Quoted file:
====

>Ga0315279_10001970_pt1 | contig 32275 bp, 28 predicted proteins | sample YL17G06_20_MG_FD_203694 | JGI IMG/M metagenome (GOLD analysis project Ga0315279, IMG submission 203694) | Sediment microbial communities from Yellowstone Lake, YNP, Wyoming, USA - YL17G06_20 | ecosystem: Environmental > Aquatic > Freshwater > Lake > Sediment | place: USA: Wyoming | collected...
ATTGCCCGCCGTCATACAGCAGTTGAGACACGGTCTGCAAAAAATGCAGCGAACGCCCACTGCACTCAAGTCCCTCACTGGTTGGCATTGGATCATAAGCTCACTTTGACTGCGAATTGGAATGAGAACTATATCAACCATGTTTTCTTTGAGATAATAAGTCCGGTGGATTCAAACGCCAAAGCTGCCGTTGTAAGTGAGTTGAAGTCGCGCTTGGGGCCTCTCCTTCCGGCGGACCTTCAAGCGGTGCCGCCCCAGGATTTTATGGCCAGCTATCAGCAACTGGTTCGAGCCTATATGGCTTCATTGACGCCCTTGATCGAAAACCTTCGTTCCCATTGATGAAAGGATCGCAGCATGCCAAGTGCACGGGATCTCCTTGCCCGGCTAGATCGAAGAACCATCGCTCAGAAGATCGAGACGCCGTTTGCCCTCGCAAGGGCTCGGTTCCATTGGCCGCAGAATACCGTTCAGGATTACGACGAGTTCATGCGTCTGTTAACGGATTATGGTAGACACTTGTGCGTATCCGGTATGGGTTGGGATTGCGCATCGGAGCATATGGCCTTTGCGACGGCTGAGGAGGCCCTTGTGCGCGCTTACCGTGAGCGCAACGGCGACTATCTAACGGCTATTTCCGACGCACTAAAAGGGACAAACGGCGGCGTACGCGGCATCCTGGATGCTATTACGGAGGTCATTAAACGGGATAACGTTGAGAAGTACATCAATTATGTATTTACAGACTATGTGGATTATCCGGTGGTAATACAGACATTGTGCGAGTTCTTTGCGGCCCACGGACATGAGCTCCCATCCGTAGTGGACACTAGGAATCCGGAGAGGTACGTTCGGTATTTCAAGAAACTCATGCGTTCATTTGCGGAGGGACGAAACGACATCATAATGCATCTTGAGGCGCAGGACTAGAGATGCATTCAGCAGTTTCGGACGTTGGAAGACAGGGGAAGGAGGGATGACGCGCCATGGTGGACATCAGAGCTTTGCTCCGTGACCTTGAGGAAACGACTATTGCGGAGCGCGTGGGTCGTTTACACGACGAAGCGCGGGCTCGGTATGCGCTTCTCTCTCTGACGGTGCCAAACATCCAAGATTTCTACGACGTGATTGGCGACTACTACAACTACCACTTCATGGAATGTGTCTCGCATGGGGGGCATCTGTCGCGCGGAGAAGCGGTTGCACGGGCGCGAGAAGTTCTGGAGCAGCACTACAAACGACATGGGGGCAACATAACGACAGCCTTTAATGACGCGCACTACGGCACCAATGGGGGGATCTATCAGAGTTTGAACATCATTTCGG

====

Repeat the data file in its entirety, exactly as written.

>Ga0315279_10001970_pt1 | contig 32275 bp, 28 predicted proteins | sample YL17G06_20_MG_FD_203694 | JGI IMG/M metagenome (GOLD analysis project Ga0315279, IMG submission 203694) | Sediment microbial communities from Yellowstone Lake, YNP, Wyoming, USA - YL17G06_20 | ecosystem: Environmental > Aquatic > Freshwater > Lake > Sediment | place: USA: Wyoming | collected...
ATTGCCCGCCGTCATACAGCAGTTGAGACACGGTCTGCAAAAAATGCAGCGAACGCCCACTGCACTCAAGTCCCTCACTGGTTGGCATTGGATCATAAGCTCACTTTGACTGCGAATTGGAATGAGAACTATATCAACCATGTTTTCTTTGAGATAATAAGTCCGGTGGATTCAAACGCCAAAGCTGCCGTTGTAAGTGAGTTGAAGTCGCGCTTGGGGCCTCTCCTTCCGGCGGACCTTCAAGCGGTGCCGCCCCAGGATTTTATGGCCAGCTATCAGCAACTGGTTCGAGCCTATATGGCTTCATTGACGCCCTTGATCGAAAACCTTCGTTCCCATTGATGAAAGGATCGCAGCATGCCAAGTGCACGGGATCTCCTTGCCCGGCTAGATCGAAGAACCATCGCTCAGAAGATCGAGACGCCGTTTGCCCTCGCAAGGGCTCGGTTCCATTGGCCGCAGAATACCGTTCAGGATTACGACGAGTTCATGCGTCTGTTAACGGATTATGGTAGACACTTGTGCGTATCCGGTATGGGTTGGGATTGCGCATCGGAGCATATGGCCTTTGCGACGGCTGAGGAGGCCCTTGTGCGCGCTTACCGTGAGCGCAACGGCGACTATCTAACGGCTATTTCCGACGCACTAAAAGGGACAAACGGCGGCGTACGCGGCATCCTGGATGCTATTACGGAGGTCATTAAACGGGATAACGTTGAGAAGTACATCAATTATGTATTTACAGACTATGTGGATTATCCGGTGGTAATACAGACATTGTGCGAGTTCTTTGCGGCCCACGGACATGAGCTCCCATCCGTAGTGGACACTAGGAATCCGGAGAGGTACGTTCGGTATTTCAAGAAACTCATGCGTTCATTTGCGGAGGGACGAAACGACATCATAATGCATCTTGAGGCGCAGGACTAGAGATGCATTCAGCAGTTTCGGACGTTGGAAGACAGGGGAAGGAGGGATGACGCGCCATGGTGGACATCAGAGCTTTGCTCCGTGACCTTGAGGAAACGACTATTGCGGAGCGCGTGGGTCGTTTACACGACGAAGCGCGGGCTCGGTATGCGCTTCTCTCTCTGACGGTGCCAAACATCCAAGATTTCTACGACGTGATTGGCGACTACTACAACTACCACTTCATGGAATGTGTCTCGCATGGGGGGCATCTGTCGCGCGGAGAAGCGGTTGCACGGGCGCGAGAAGTTCTGGAGCAGCACTACAAACGACATGGGGGCAACATAACGACAGCCTTTAATGACGCGCACTACGGCACCAATGGGGGGATCTATCAGAGTTTGAACATCATTTCGG